The Hippo


Jun 26, 2019








Beautiful Losers. Courtesy photo.

Beautiful Losers: Bob Seger Tribute (Charlie Farren opens)

When: Friday, Sept. 8, 7:30 p.m.
Where: Palace Theatre, 80 Hanover St., Manchester
Tickets: $25 at 

Play to the song
Seger tribute band hits Palace stage

By Michael Witthaus

 The seven members of Beautiful Losers are more than a Bob Seger tribute band; they are the among the best musicians in New Hampshire. 

Drummer David Stefanelli will be off to Europe for his latest tour with Godsmack frontman Sully Erna after their Sept. 8 stop at Manchester’s Palace Theatre. The rest of the group have decades of experience performing in the region — each is Malcolm Gladwell’s 10,000 hours personified.
Leading the spirited rock ’n’ roll crew is Devin Cordeiro, and though he’s surrounded by the cream of the crop, good chops aren’t what sealed the deal for guys like guitarist Nate Comp, keyboard player Steve Baker, bassist Tim Archibald and a horn section of Carl and David Ayotte.
“The main thing is that they’re Seger fans,” Cordeiro said by telephone recently. “I didn’t want to get a heavy metal guy who was a shredder but didn’t care about the music. ... It’s all about playing to the song, and to do that you’ve gotta love it.” 
The band stays in the sweet spot of Seger’s career, from his first big hit, “Ramblin’ Gamblin’ Man,” to his 1982 LP, The Distance.  
Cordeiro said his favorite song is “Against the Wind,” because Seger’s everyman lyrics speak to him. Ditto the more uptempo “Brave Strangers,” rarely played by Seger but a regular part of Beautiful Losers’ set. 
“If you’re asking me  which song rocks the hardest, though, I’d have to say ‘Bo Diddley’ from the Live Bullet album,” he said.
Cordeiro latched onto Michigan’s favorite son at age 6, saving up shoveling and paper money to see Seger and the Silver Bullet Band at Boston Garden four years later.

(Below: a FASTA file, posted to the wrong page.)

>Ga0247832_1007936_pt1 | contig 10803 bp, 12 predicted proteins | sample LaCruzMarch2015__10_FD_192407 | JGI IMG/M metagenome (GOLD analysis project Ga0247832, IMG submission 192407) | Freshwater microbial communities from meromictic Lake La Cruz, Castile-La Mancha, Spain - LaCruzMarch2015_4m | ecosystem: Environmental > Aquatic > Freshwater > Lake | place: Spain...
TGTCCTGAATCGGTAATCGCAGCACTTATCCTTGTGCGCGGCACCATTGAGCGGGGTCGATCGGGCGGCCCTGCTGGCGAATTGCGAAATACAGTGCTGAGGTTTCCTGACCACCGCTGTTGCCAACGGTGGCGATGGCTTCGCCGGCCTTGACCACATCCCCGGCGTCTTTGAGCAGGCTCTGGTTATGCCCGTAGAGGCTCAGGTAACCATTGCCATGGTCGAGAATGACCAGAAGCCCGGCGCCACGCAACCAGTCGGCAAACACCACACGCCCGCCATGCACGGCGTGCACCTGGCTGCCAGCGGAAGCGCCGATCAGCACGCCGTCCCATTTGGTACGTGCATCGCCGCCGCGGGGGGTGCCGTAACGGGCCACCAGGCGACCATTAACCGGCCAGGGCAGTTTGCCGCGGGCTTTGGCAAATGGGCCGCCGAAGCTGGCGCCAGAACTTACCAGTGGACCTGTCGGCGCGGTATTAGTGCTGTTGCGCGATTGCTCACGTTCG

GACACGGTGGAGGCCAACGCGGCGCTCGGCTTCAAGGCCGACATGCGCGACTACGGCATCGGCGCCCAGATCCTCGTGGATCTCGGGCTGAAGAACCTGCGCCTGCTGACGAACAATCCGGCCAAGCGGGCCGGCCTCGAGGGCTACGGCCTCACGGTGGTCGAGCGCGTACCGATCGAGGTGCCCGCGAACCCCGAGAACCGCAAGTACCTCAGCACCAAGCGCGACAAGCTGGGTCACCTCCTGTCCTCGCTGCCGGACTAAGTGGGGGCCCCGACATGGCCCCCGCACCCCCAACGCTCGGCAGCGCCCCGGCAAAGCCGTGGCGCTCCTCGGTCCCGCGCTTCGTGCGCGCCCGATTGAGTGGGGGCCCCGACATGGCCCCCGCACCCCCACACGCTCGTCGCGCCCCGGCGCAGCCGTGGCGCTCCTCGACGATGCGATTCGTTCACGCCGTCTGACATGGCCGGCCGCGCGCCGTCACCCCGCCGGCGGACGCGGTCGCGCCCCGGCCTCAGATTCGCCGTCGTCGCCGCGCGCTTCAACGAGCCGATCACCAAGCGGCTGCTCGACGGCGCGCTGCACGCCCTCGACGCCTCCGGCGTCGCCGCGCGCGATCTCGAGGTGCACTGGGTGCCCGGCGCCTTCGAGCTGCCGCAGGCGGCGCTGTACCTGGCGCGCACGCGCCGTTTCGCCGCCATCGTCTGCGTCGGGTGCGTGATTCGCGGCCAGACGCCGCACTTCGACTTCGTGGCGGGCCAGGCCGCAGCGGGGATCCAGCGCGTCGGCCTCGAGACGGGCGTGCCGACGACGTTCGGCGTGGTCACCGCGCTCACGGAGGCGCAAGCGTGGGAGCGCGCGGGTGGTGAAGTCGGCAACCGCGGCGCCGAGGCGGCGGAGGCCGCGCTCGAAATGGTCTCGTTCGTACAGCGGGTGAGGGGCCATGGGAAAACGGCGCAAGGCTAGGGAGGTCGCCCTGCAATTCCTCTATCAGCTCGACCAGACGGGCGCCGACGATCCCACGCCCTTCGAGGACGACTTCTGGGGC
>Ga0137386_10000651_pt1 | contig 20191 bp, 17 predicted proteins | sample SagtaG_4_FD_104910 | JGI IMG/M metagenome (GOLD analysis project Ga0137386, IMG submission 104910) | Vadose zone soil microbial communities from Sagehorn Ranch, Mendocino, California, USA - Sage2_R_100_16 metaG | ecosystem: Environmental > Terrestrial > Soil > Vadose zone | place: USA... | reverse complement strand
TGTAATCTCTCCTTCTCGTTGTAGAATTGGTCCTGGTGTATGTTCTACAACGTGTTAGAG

“It was October 1980, the night he recorded ‘Nine Tonight,’” he said. “I was hooked from then on.” 
Codeiro is lead singer in popular cover band Last Laugh; when he drops in an occasional Seger reference — “a little free jam verse, that kind of thing”  — his bandmates “don’t get it.” 
When he conceived of a Seger tribute band, he was inspired by Beatlejuice, the all-star Beatles tribute act once led by late Boston singer Brad Delp. 
“They don’t look a thing like them, but does anyone sound better?” he asked. “You can feel the love when they’re on stage.”
He sought top players, never believing they’d all say yes. 
“I hit the jackpot,” he said. “Now, I just look forward to rehearsing with them. ... The music is so good.” 
Stefanelli, with his connections to another great live act of Seger’s era, the J. Geils Band — the drummer has played with Geils lead vocalist Peter Wolf — was a key recruit. 
“I looked around at all the guys I’d known after all my years in the business and thought, who would be a fit for this, who would be a fit for that? I literally went for the top,” he said. “I figured, the worst they could say was no — why not get the best?”
When the group’s first bass player offered his services, Cordeiro quizzed him, asking for the name of the Silver Bullet Band’s bassist. 
“He told me Chris Campbell, and I said, ‘You’re in.’ No one but a real fan knows that,” he said.
The group’s reputation even found its way to the source, Cordeiro reports. A few years back, he Facebook-friended Charlie Martin, the drummer on Live Bullet who was tragically paralyzed in a car accident days after the album’s release. 
Along with telling stories of Seger’s early career, like playing to thousands at Detroit’s Silverdome one night, followed by a Chicago club date the next, Martin sized up Beautiful Losers after watching rehearsal videos. 
“He said, ‘There’s a ton of Seger cover bands in Michigan, way too many,’” Cordeiro said. “Then he told me, ‘You smoked ‘em all.’”
Because of band members’ many regular commitments, Beautiful Losers has played infrequently since forming in 2013, so every show is special. 
Cordeiro promises the band’s hometown show will be “no frills, no confetti bombs, just seven guys up there kicking ass to the songs, recreating the live feel. It will be a trip back in time to 1979.” 

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